Accepting The Pros And Cons Of Your Leadership Style

by | Jun 30, 2018 | Tips | 0 comments

I had my first baby in my mid-thirties. At the time, I had been leading a team of IT professionals in a big bank for a few years. The team was wonderful, with capable people and we worked very well together. I put in long hours and I was a dedicated member of the management team. I became very concerned towards the end of my pregnancy about how things would change once my baby was born. I spoke to my manager and told him of my concerns that I would no longer be able to be the workhorse after returning from maternity leave.

He is a supportive and compassionate man, and a parent himself. He told me that I would bring
something completely different to the team after becoming a parent. I thought he was just placating me
at the time but in retrospect, he was right.

Fast forward a few years and I was running my own business. I acquired a shareholder, a large company with a few directors. They offered me an additional responsibility of managing a team of operational staff. When I asked them why they thought I would be good at leading this team, they told me that one of the reasons was that I am a parent. I had compassion and I understood what it was like to be a working mother, juggling millions of Rands of client money every month and still taking time off to care for sick children. They said that no other director had kids and they struggled to be relatable. They worked such long hours and couldn’t connect to the needs of the team, who were predominantly mothers.

I realise now that there is great value in different styles of leadership. When I became a manager for the
first time, I read up about leadership styles and I identified mine to be affiliative. That means, I collect
views and opinions from the team to assess the general feeling, and then make a decision. It doesn’t
mean I can’t make an unpopular decision, it just means that I like to gather consensus. One of my key
strengths is bringing harmony to a team. I like people to be happy at work and to feel that they have a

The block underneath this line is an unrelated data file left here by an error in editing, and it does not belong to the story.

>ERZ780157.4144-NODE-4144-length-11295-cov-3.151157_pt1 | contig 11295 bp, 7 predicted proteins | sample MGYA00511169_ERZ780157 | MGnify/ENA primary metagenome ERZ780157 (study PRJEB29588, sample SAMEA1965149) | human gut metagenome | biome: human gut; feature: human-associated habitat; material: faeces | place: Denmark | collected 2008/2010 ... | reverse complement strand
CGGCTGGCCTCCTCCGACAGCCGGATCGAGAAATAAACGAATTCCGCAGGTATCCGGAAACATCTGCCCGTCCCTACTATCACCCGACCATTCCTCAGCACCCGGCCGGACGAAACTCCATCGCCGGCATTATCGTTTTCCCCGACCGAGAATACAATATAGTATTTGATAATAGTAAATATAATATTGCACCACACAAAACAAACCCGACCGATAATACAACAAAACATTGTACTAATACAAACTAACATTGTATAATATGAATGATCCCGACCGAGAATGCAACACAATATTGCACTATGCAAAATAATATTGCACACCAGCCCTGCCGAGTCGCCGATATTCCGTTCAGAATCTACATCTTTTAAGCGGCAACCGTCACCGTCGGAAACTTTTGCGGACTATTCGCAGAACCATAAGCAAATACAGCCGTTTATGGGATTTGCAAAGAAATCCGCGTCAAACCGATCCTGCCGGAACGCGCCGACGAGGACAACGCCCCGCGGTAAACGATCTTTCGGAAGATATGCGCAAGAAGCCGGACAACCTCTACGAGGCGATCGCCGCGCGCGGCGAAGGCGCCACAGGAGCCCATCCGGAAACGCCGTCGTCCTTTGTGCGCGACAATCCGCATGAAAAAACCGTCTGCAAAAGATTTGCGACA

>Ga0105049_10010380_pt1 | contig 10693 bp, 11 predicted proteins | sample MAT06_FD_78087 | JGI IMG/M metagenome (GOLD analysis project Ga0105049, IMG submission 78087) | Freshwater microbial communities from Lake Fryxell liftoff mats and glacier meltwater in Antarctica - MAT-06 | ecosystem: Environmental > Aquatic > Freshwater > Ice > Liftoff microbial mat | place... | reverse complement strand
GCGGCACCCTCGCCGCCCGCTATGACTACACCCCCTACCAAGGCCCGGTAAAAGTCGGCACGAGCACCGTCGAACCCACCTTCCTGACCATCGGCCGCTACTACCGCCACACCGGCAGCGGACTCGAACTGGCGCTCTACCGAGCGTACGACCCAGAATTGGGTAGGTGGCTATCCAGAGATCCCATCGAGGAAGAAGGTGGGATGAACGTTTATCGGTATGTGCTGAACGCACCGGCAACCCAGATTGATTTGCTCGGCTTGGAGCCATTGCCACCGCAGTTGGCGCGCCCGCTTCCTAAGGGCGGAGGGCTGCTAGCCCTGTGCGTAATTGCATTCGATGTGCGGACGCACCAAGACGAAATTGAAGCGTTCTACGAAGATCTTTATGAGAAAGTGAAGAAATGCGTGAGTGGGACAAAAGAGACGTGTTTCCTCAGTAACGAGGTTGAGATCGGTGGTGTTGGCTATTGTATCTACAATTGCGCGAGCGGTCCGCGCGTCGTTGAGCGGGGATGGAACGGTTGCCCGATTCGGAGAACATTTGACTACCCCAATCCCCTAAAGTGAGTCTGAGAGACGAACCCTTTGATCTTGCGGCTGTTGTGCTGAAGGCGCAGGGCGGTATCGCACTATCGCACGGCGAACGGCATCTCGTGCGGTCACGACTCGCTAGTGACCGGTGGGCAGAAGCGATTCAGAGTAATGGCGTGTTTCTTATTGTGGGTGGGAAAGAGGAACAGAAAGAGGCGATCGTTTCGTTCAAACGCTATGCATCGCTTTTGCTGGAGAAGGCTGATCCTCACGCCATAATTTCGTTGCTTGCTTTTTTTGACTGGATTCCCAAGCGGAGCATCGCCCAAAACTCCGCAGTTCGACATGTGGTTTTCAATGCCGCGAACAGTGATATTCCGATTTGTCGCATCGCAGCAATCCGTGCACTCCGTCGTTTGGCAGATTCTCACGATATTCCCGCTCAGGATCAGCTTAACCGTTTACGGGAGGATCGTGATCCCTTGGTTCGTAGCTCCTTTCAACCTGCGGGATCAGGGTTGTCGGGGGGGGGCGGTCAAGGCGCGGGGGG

voice. The down side of this strength is that I’m a people pleaser, and that can interfere with making
sound decisions.

I ran a business for five years and had to make a lot of decisions, not all of which were understood fully
by the team. I had to balance what’s good for the long-term survival of the organisation, with what was
good for the people. I had to lend out a staff member to the holding company for a few months, in order
to support them and we were able to earn good money from it. That was a difficult role for the staff
member in that there was a lot of pressure and it was highly stressful. But we talked about it as a team
beforehand and I explained that it would really benefit the organisation. It turned out to be one of my
better decisions while leading that business.

I inherited a toxic staff member from the previous owner when I entered the business. I know in
retrospect that I should have fired her, but I didn’t. She was good at her job and I felt that I didn’t have
adequate evidence to terminate her employment. I was affected by how it would be received by the
other members of the team and the clients, who found her to be competent.

Looking back, I know that it would have been better for all of us if she wasn’t in the environment, with
all the pessimism and complaining she brought. I have subsequently learnt about these specialist brain
cells we have called mirror neurons. Our own brain cells detect the thoughts and feelings of others and it has an impact on us. Shawn Achor, writes in his book, The Happiness Advantage “The amygdala can
read and identify an emotion in another person’s face within 33 milliseconds, and then just as quickly
prime us to feel the same.” Research shows that company turnover is affected by an overtly negative
staff member. It was harmful for everyone in the organisation to spend time with a seriously negative
influence and I should have taken action to protect the team, and myself, from that.

This is one example of the people-pleasing and the harmony backfiring. But I know better for next time. I always want to be the person to hire staff and if I’m leading a team, I know that I need full authority to
dismiss or follow disciplinary action if necessary. If I had to choose a leadership style, I would probably
not choose the one I have. But I’ve learnt to accept the good and the bad that come with the style that is
most natural to me.

We all have our own style of leadership and we all bring something special to the teams we lead. It’s
imperative that we embrace our own style, with it’s advantages and disadvantages and take every effort
to learn from the mistakes we make. Being authentic and treating ourselves with love and compassion
goes a long way towards being happy, and happiness is contagious too.

Kathy Mann is a writer and speaker, based in Johannesburg South Africa. She’s passionate about building a happy life, on purpose using the tools of positive psychology. Kathy guides people towards living their best life possible through what she has learned in becoming very sick from stress. Women often feel so stretched, trying to be everything to everyone. Kathy’s here to remind you that being true to yourself, connecting with your strengths and talents, is the best way to serve the world.

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